Monday, July 04, 2011

Important Roman altar stone unearthed at Cumbrian dig

The excavation at Camp Farm is being led by Professor Ian Haynes, of Newcastle University with leading field archaeologist Tony Wilmott.

The site is internationally famous as the place where 17 altar stones found in 1870 - they are now on display in the museum at the town’s Senhouse Roman Museum.

Many stones would have made up the altar which was used in worship and Professor Haynes believes that the Maryport ditch could have been dug to enclose a sacred space, but he said further evidence is needed.

Fragments of Roman pottery found in the ditch are all Antonine or later, suggesting the ditch was filled up in the late second or early third centuries AD.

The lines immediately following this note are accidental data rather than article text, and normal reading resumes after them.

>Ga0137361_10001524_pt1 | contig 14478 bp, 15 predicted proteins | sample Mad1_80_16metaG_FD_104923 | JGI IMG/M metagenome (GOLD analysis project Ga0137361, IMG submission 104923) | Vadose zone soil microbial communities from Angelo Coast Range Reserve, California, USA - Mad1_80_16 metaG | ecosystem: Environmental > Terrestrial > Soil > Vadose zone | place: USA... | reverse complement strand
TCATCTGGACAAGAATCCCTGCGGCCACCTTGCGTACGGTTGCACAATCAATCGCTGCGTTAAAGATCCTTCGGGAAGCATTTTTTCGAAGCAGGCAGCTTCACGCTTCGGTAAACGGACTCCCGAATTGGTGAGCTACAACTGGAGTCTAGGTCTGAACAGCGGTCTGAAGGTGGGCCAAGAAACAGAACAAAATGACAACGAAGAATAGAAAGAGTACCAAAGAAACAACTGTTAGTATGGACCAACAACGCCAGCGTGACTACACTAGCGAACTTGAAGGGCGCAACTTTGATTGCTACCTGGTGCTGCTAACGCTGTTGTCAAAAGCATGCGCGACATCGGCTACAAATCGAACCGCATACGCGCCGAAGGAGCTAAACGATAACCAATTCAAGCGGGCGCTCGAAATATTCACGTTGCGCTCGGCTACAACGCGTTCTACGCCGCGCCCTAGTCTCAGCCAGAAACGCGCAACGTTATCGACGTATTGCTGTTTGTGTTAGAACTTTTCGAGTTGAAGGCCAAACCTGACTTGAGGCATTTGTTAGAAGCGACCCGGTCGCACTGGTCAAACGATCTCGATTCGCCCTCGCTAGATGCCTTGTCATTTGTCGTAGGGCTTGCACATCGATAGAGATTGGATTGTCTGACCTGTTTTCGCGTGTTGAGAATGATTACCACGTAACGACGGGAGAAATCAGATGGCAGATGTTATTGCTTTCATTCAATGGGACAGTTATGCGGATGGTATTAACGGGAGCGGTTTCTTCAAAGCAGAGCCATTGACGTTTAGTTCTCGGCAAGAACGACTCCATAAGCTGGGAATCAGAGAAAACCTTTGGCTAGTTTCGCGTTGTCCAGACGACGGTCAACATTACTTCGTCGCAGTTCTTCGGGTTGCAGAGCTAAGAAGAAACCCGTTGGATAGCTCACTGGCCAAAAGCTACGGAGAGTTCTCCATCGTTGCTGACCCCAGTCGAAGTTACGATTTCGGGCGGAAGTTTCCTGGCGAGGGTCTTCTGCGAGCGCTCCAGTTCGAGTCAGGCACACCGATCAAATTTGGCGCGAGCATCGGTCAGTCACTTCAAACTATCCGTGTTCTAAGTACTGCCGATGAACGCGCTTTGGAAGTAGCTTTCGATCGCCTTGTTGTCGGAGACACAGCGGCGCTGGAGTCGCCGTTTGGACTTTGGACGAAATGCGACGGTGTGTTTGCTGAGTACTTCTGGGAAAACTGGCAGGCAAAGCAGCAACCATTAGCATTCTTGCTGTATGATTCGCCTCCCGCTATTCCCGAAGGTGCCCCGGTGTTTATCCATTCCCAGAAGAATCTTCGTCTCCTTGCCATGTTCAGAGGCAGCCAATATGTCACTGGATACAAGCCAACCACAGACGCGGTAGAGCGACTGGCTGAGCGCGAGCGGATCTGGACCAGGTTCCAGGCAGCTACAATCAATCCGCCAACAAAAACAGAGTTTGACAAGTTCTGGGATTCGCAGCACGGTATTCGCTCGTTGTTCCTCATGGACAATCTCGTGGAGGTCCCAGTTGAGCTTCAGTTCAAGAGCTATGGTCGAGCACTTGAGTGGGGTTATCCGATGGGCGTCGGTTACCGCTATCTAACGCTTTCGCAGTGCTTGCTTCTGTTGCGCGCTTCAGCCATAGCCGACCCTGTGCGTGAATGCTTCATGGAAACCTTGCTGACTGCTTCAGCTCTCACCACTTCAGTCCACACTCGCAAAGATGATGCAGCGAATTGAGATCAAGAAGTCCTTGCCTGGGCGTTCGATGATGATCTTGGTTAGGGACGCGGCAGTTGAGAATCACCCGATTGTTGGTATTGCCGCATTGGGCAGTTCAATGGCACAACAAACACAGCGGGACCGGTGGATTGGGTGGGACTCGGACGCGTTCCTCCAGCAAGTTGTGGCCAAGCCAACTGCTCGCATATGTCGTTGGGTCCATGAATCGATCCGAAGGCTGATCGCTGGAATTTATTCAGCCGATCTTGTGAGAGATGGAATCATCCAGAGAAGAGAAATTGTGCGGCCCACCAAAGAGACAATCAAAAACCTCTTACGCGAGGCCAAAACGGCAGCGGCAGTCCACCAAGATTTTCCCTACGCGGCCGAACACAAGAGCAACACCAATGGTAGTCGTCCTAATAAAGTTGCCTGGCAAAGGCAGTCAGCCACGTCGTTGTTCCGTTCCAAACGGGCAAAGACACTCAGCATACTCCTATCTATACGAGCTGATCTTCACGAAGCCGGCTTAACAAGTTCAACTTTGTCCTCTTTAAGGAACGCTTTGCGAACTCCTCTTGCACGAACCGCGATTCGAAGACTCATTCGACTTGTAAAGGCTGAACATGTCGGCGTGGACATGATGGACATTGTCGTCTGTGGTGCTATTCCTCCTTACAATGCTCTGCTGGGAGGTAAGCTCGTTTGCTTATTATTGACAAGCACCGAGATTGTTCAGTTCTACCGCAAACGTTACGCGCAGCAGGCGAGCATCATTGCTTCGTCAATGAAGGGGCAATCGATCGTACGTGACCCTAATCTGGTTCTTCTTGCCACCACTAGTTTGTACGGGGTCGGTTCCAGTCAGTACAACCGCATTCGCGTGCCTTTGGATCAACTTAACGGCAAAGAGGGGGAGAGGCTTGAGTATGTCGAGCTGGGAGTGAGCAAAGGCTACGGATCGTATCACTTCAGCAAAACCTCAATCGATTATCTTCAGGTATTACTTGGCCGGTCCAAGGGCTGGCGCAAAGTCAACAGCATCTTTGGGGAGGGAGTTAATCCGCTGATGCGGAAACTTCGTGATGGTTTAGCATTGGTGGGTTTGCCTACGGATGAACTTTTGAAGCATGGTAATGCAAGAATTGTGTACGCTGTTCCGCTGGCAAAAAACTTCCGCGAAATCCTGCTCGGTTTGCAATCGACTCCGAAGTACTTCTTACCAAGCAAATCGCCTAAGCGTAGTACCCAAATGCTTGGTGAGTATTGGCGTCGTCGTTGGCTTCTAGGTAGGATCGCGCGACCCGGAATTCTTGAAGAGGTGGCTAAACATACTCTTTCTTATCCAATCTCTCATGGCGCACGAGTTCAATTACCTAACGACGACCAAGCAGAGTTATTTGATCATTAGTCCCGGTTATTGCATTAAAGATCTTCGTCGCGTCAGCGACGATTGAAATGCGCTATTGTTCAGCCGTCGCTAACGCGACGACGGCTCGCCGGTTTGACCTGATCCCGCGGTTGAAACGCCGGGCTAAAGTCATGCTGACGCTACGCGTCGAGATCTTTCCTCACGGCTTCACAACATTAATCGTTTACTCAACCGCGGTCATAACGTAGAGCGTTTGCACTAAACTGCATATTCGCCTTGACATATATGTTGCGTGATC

This newest stone is 22 cm high and 12cm wide and was found 75cm below the ground surface in a Roman ditch. Jane Laskey, curator of the Senhouse Roman Museum said she was excavating the ditch with a student from Newcastle University when they made the discovery.

She said: “This is a very exciting find for me because of my close connection with the collection, but it is an achievement for the whole team.

More at Newsandstar

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